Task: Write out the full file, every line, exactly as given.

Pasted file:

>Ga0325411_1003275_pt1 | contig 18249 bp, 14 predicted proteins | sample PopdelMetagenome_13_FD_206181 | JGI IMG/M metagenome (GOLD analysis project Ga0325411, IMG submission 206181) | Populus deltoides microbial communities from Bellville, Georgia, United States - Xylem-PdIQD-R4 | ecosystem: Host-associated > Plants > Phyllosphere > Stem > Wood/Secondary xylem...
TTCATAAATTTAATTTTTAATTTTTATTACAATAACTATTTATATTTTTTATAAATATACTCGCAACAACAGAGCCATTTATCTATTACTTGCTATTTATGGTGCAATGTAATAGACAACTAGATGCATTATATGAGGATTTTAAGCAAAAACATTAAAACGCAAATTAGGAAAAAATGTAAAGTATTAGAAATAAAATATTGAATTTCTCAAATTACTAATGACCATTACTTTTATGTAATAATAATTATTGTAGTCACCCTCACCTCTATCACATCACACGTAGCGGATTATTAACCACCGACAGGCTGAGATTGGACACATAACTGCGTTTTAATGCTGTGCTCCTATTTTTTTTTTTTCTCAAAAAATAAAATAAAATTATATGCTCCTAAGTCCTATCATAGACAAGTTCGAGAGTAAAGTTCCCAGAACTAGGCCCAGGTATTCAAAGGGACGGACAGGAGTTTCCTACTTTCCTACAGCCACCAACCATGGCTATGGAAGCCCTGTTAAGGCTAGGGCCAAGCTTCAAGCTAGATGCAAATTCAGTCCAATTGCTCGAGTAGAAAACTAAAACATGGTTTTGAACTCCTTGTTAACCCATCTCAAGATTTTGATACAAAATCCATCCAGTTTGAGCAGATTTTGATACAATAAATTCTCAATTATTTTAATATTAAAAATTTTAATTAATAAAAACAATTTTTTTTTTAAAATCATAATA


>Ga0325411_1003275_pt1 | contig 18249 bp, 14 predicted proteins | sample PopdelMetagenome_13_FD_206181 | JGI IMG/M metagenome (GOLD analysis project Ga0325411, IMG submission 206181) | Populus deltoides microbial communities from Bellville, Georgia, United States - Xylem-PdIQD-R4 | ecosystem: Host-associated > Plants > Phyllosphere > Stem > Wood/Secondary xylem...
TTCATAAATTTAATTTTTAATTTTTATTACAATAACTATTTATATTTTTTATAAATATACTCGCAACAACAGAGCCATTTATCTATTACTTGCTATTTATGGTGCAATGTAATAGACAACTAGATGCATTATATGAGGATTTTAAGCAAAAACATTAAAACGCAAATTAGGAAAAAATGTAAAGTATTAGAAATAAAATATTGAATTTCTCAAATTACTAATGACCATTACTTTTATGTAATAATAATTATTGTAGTCACCCTCACCTCTATCACATCACACGTAGCGGATTATTAACCACCGACAGGCTGAGATTGGACACATAACTGCGTTTTAATGCTGTGCTCCTATTTTTTTTTTTTCTCAAAAAATAAAATAAAATTATATGCTCCTAAGTCCTATCATAGACAAGTTCGAGAGTAAAGTTCCCAGAACTAGGCCCAGGTATTCAAAGGGACGGACAGGAGTTTCCTACTTTCCTACAGCCACCAACCATGGCTATGGAAGCCCTGTTAAGGCTAGGGCCAAGCTTCAAGCTAGATGCAAATTCAGTCCAATTGCTCGAGTAGAAAACTAAAACATGGTTTTGAACTCCTTGTTAACCCATCTCAAGATTTTGATACAAAATCCATCCAGTTTGAGCAGATTTTGATACAATAAATTCTCAATTATTTTAATATTAAAAATTTTAATTAATAAAAACAATTTTTTTTTTAAAATCATAATA